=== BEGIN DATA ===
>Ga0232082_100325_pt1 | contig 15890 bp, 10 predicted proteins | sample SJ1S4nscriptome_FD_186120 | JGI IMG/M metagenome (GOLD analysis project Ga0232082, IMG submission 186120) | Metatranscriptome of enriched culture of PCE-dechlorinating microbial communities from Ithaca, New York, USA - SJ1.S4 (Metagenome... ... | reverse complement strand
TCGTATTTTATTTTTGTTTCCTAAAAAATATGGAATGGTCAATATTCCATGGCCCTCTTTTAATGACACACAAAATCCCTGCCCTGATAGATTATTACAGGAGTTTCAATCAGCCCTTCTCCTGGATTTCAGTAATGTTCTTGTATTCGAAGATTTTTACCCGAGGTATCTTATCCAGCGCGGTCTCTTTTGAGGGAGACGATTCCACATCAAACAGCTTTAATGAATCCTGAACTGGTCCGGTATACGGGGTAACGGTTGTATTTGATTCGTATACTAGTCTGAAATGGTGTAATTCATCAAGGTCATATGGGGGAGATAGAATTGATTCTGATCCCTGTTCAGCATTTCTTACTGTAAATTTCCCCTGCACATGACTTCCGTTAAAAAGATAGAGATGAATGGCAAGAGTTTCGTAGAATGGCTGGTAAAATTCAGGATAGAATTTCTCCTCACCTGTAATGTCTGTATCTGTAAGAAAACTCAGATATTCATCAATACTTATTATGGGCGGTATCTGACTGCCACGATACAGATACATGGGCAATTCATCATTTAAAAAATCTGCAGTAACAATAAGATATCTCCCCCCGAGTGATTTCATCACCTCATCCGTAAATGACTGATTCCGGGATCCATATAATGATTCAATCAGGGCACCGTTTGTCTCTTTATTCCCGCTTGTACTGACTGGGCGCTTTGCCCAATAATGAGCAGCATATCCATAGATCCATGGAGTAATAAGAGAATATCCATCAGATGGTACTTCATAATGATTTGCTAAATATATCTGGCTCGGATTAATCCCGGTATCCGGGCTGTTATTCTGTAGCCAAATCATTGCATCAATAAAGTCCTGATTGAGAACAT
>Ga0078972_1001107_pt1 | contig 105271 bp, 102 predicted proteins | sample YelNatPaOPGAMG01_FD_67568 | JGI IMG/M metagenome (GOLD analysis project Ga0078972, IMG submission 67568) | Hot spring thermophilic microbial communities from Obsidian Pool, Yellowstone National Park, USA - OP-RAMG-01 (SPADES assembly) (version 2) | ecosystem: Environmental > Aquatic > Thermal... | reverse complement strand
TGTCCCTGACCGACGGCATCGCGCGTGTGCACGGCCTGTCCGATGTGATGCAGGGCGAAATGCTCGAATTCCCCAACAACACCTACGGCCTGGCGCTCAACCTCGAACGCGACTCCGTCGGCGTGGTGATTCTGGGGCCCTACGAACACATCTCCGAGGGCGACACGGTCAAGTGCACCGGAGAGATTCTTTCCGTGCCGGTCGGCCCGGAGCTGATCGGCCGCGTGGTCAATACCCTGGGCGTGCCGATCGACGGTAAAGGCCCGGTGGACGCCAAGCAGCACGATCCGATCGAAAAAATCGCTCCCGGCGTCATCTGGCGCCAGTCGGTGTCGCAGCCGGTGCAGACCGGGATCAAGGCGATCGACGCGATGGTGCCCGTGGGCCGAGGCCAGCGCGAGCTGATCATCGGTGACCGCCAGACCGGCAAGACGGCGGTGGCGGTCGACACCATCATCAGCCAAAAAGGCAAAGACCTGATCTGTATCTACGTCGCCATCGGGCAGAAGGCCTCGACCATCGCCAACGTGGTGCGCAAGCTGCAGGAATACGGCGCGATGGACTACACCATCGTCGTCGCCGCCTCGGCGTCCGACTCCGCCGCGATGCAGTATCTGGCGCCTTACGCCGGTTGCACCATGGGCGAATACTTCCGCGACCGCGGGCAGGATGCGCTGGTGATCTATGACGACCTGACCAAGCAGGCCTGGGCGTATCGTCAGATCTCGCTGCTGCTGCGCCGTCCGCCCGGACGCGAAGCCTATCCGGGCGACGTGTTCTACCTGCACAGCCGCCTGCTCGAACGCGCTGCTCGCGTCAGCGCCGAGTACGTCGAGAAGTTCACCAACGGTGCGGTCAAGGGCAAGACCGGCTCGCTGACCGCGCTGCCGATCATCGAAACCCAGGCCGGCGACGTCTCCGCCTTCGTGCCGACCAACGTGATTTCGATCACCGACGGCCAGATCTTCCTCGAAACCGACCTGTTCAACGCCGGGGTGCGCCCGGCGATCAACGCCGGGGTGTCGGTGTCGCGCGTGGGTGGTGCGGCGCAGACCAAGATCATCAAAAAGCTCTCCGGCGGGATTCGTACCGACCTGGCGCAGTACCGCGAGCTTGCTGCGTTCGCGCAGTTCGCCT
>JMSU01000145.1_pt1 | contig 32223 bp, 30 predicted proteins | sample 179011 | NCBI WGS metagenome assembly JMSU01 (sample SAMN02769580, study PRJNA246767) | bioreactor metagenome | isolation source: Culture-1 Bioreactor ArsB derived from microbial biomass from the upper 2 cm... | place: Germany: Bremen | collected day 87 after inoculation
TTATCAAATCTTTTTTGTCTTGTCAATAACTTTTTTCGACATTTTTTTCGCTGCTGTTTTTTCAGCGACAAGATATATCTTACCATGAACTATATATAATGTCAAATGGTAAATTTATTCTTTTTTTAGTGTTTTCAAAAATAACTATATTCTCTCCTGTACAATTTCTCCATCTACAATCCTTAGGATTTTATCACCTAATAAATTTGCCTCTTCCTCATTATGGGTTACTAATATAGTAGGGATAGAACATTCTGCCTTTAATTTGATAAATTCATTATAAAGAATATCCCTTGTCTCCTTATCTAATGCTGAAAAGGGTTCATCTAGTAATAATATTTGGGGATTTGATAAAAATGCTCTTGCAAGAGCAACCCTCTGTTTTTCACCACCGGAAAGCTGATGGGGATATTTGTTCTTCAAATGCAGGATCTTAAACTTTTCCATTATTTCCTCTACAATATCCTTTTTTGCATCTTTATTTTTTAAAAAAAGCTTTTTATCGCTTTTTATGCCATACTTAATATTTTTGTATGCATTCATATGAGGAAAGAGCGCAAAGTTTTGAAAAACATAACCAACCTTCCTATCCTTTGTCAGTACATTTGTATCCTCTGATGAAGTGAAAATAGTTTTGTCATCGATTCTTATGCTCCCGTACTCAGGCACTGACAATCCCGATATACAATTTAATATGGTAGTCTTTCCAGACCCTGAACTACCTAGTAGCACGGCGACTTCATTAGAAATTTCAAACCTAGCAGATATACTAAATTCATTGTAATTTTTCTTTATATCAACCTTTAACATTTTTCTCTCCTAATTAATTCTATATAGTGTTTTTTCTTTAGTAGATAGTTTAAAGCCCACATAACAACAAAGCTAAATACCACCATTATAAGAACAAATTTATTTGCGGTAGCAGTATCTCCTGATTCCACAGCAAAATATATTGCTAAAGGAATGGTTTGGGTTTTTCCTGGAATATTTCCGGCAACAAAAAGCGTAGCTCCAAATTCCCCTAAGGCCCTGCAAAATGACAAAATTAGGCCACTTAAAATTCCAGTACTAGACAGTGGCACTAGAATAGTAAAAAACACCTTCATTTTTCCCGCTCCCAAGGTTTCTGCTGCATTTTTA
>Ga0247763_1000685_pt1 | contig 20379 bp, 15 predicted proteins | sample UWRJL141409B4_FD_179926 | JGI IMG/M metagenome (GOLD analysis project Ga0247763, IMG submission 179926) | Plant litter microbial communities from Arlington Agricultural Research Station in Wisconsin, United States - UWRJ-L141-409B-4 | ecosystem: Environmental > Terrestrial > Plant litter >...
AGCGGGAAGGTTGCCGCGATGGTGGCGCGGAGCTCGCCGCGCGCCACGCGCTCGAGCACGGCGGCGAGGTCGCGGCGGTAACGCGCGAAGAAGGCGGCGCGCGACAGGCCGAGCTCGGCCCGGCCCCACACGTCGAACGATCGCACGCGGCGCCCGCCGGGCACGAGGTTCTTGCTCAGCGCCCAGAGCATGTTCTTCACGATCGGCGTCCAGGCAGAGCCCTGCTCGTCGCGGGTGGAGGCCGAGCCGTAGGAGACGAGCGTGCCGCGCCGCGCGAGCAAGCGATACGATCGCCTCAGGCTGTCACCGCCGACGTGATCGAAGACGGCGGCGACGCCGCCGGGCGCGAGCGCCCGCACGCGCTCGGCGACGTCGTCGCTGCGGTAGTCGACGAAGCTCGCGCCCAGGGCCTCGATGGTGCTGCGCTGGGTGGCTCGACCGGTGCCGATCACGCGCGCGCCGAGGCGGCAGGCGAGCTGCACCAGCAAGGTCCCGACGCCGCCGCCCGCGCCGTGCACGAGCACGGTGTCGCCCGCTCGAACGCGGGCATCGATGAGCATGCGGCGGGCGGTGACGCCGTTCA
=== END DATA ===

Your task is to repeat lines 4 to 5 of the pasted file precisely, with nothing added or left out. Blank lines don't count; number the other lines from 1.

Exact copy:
TGTCCCTGACCGACGGCATCGCGCGTGTGCACGGCCTGTCCGATGTGATGCAGGGCGAAATGCTCGAATTCCCCAACAACACCTACGGCCTGGCGCTCAACCTCGAACGCGACTCCGTCGGCGTGGTGATTCTGGGGCCCTACGAACACATCTCCGAGGGCGACACGGTCAAGTGCACCGGAGAGATTCTTTCCGTGCCGGTCGGCCCGGAGCTGATCGGCCGCGTGGTCAATACCCTGGGCGTGCCGATCGACGGTAAAGGCCCGGTGGACGCCAAGCAGCACGATCCGATCGAAAAAATCGCTCCCGGCGTCATCTGGCGCCAGTCGGTGTCGCAGCCGGTGCAGACCGGGATCAAGGCGATCGACGCGATGGTGCCCGTGGGCCGAGGCCAGCGCGAGCTGATCATCGGTGACCGCCAGACCGGCAAGACGGCGGTGGCGGTCGACACCATCATCAGCCAAAAAGGCAAAGACCTGATCTGTATCTACGTCGCCATCGGGCAGAAGGCCTCGACCATCGCCAACGTGGTGCGCAAGCTGCAGGAATACGGCGCGATGGACTACACCATCGTCGTCGCCGCCTCGGCGTCCGACTCCGCCGCGATGCAGTATCTGGCGCCTTACGCCGGTTGCACCATGGGCGAATACTTCCGCGACCGCGGGCAGGATGCGCTGGTGATCTATGACGACCTGACCAAGCAGGCCTGGGCGTATCGTCAGATCTCGCTGCTGCTGCGCCGTCCGCCCGGACGCGAAGCCTATCCGGGCGACGTGTTCTACCTGCACAGCCGCCTGCTCGAACGCGCTGCTCGCGTCAGCGCCGAGTACGTCGAGAAGTTCACCAACGGTGCGGTCAAGGGCAAGACCGGCTCGCTGACCGCGCTGCCGATCATCGAAACCCAGGCCGGCGACGTCTCCGCCTTCGTGCCGACCAACGTGATTTCGATCACCGACGGCCAGATCTTCCTCGAAACCGACCTGTTCAACGCCGGGGTGCGCCCGGCGATCAACGCCGGGGTGTCGGTGTCGCGCGTGGGTGGTGCGGCGCAGACCAAGATCATCAAAAAGCTCTCCGGCGGGATTCGTACCGACCTGGCGCAGTACCGCGAGCTTGCTGCGTTCGCGCAGTTCGCCT
>JMSU01000145.1_pt1 | contig 32223 bp, 30 predicted proteins | sample 179011 | NCBI WGS metagenome assembly JMSU01 (sample SAMN02769580, study PRJNA246767) | bioreactor metagenome | isolation source: Culture-1 Bioreactor ArsB derived from microbial biomass from the upper 2 cm... | place: Germany: Bremen | collected day 87 after inoculation